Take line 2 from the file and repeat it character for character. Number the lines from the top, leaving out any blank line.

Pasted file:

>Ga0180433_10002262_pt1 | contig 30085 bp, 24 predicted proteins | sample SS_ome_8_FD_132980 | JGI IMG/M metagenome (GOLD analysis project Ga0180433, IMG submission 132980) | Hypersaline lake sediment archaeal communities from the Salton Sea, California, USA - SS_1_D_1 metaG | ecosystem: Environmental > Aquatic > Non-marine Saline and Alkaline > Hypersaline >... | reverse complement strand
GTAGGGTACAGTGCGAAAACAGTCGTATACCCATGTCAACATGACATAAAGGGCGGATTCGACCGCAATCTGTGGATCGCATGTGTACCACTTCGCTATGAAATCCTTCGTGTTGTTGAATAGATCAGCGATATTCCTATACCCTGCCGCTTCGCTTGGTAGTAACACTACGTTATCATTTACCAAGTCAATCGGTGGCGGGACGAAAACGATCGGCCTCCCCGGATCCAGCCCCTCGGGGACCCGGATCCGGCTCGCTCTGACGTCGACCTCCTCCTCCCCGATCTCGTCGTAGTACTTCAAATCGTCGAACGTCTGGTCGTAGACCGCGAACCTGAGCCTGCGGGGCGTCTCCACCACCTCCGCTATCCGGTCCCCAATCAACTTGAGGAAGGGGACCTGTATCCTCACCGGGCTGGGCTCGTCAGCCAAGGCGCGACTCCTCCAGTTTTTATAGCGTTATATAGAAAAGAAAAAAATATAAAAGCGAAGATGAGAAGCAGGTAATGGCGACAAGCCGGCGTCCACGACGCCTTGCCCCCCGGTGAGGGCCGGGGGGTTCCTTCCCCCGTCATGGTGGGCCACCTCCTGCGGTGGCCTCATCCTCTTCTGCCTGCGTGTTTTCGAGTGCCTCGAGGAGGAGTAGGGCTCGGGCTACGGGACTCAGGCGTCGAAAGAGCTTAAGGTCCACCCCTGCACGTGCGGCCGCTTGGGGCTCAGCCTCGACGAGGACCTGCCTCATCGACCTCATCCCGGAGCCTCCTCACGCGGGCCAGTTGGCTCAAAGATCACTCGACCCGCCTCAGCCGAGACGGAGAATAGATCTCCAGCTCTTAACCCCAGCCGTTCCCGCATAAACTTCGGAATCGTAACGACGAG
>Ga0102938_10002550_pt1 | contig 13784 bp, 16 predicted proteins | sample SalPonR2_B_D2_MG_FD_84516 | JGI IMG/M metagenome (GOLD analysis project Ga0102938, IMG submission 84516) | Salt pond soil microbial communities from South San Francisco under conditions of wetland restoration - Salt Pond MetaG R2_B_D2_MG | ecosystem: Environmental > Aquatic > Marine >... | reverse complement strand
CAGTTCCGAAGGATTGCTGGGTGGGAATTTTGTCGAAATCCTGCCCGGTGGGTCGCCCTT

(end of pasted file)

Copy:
GTAGGGTACAGTGCGAAAACAGTCGTATACCCATGTCAACATGACATAAAGGGCGGATTCGACCGCAATCTGTGGATCGCATGTGTACCACTTCGCTATGAAATCCTTCGTGTTGTTGAATAGATCAGCGATATTCCTATACCCTGCCGCTTCGCTTGGTAGTAACACTACGTTATCATTTACCAAGTCAATCGGTGGCGGGACGAAAACGATCGGCCTCCCCGGATCCAGCCCCTCGGGGACCCGGATCCGGCTCGCTCTGACGTCGACCTCCTCCTCCCCGATCTCGTCGTAGTACTTCAAATCGTCGAACGTCTGGTCGTAGACCGCGAACCTGAGCCTGCGGGGCGTCTCCACCACCTCCGCTATCCGGTCCCCAATCAACTTGAGGAAGGGGACCTGTATCCTCACCGGGCTGGGCTCGTCAGCCAAGGCGCGACTCCTCCAGTTTTTATAGCGTTATATAGAAAAGAAAAAAATATAAAAGCGAAGATGAGAAGCAGGTAATGGCGACAAGCCGGCGTCCACGACGCCTTGCCCCCCGGTGAGGGCCGGGGGGTTCCTTCCCCCGTCATGGTGGGCCACCTCCTGCGGTGGCCTCATCCTCTTCTGCCTGCGTGTTTTCGAGTGCCTCGAGGAGGAGTAGGGCTCGGGCTACGGGACTCAGGCGTCGAAAGAGCTTAAGGTCCACCCCTGCACGTGCGGCCGCTTGGGGCTCAGCCTCGACGAGGACCTGCCTCATCGACCTCATCCCGGAGCCTCCTCACGCGGGCCAGTTGGCTCAAAGATCACTCGACCCGCCTCAGCCGAGACGGAGAATAGATCTCCAGCTCTTAACCCCAGCCGTTCCCGCATAAACTTCGGAATCGTAACGACGAG